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Second ‘Guns in Our Society’ Program Focuses on Seriously Mentally Ill, Laura’s Law

Guns in Our Society, the second in a series of monthly interview programs hosted by the Coalition Against Gun Violence focuses on the seriously mentally ill in our community, specifically regarding Laura’s Law.

The show aired on SBTV, Channel 17, Feb. 27, Feb. 28 and March 1. It can be viewed online at

Each month CAGV will discuss a different aspect of gun violence prevention using an interview format with guests from the Santa Barbara community. 

The focus of this month’s program is Laura’s Law, an assisted outpatient treatment (AOT) program for severely mentally ill people.

Laura Wilcox, a 19-year-old college student who had been valedictorian of her high school class in Nevada County, Calif., was home for winter break from college. She filled in for the receptionist at the Nevada County’s Department of Behavioral Health for one week in January 2001. 

She was shot four times at close range, ending the life of a young lovely woman full of intelligence and promise. The shooter was a 41-year-old patient who shot and killed two more people. The patient had tried to call his psychiatrist six times over a two-week period with no response.  

Frequently after a publicized shooting the issue of mental illness comes up with politicians and media saying mental illness is the problem and we must do something. 

Persons with untreated mental illness are more likely to be victims of violence than perpetrators. Only 4.2 percent of Americans are considered seriously mentally ill. 

The purpose of Laura's Law is to see that persons with untreated mental illness receive treatment, because persons whose mental illness is treated are no more violent than those in the general population. It is untreated mental illness that is the problem.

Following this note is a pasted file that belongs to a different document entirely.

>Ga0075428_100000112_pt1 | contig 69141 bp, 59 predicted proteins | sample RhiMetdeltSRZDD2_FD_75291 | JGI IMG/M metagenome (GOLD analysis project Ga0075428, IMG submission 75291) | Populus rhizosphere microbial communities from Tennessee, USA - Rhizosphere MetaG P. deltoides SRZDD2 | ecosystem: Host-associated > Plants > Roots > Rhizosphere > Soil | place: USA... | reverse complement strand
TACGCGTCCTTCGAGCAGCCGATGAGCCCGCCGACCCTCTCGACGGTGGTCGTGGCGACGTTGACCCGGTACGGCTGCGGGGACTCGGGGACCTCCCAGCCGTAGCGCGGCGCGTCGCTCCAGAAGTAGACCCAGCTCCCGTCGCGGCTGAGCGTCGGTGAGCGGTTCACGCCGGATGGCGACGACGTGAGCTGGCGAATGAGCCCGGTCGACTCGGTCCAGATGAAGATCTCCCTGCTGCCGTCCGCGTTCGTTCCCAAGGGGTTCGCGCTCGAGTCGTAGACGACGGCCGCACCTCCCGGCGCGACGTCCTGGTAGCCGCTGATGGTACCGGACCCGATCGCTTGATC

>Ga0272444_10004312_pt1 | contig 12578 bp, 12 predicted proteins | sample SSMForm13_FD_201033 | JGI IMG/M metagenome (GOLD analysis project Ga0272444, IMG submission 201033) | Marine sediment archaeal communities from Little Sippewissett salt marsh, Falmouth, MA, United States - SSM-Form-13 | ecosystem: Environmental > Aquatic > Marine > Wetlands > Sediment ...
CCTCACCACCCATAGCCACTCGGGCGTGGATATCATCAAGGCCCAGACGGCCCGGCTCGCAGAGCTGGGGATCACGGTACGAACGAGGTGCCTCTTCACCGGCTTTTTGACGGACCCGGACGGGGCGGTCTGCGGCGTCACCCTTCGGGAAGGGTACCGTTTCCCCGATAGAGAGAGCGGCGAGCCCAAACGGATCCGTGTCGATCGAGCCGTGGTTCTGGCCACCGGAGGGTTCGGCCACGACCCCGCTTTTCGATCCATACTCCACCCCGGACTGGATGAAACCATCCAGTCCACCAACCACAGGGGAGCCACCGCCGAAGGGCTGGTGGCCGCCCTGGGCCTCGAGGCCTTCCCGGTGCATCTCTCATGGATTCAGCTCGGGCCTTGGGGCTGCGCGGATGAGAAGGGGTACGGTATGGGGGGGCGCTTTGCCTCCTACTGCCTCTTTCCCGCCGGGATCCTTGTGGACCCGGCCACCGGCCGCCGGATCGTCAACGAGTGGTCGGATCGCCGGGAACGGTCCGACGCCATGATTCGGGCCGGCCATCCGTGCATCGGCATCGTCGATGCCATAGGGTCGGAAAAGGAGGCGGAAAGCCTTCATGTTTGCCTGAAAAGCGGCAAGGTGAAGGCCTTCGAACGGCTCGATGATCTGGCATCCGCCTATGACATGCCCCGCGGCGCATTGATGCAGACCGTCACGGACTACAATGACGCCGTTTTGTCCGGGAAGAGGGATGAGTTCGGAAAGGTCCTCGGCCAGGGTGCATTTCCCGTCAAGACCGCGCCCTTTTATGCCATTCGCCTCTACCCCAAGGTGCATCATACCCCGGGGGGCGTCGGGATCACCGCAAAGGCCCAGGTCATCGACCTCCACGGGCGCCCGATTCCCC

Under Laura's Law, the small population of seriously mental ill persons who typically are too ill or impaired to realize they need treatment are required to participate in treatment plans and mental health departments are required to treat them.  

What generally happens to these individuals in communities without AOT programs is that they get caught in the “revolving door,” which means they are picked up by law enforcement either taken to jail or put in psychiatric emergency for a day or so. In both instances they are back on the street until the next time law enforcement is involved.  

These mentally ill people who need treatment are receiving almost none in Santa Barbara County. Additionally, the “revolving door” offers no solution and depends on taxpayer funds to maintain personnel and services.

Although AOT programs are operating in 45 states, in California each county must vote to approve its adoption. So far 15 counties have adopted the law, among them are Los Angeles, San Francisco, Orange, San Diego and San Luis Obispo counties. Ventura County will commence a pilot program in July.

Dr. Alice Gleghorn, the new director of Alcohol Drug and Mental Health Services, is negative about this program and the Board of Supervisors had hoped to assign an already funded pilot program to a contractor, but that may not occur. 

Meanwhile the seriously mentally ill in our community continue to cycle through the “revolving door.”

Watch Channel 17 to learn from personal stories about Laura’s Law and how seriously people and their families in our community have suffered due to lack of treatment.  

Be part of the conversation. We would like to hear from you.

What are your thoughts and comments about Assisted Outpatient Treatment in Santa Barbara? How can our community best help the seriously mentally ill? Your suggestions for future topics about gun violence prevention are welcome.

CAGV’s next program on Guns in Our Society will be about Sexual Assault Awareness Month, with guests from the Santa Barbara Rape Crisis Center.

For more information or to comment, visit, send an email to [email protected] or leave a message at 805.564.6803.

Toni Wellen is the chair of the Coalition Against Gun Violence.

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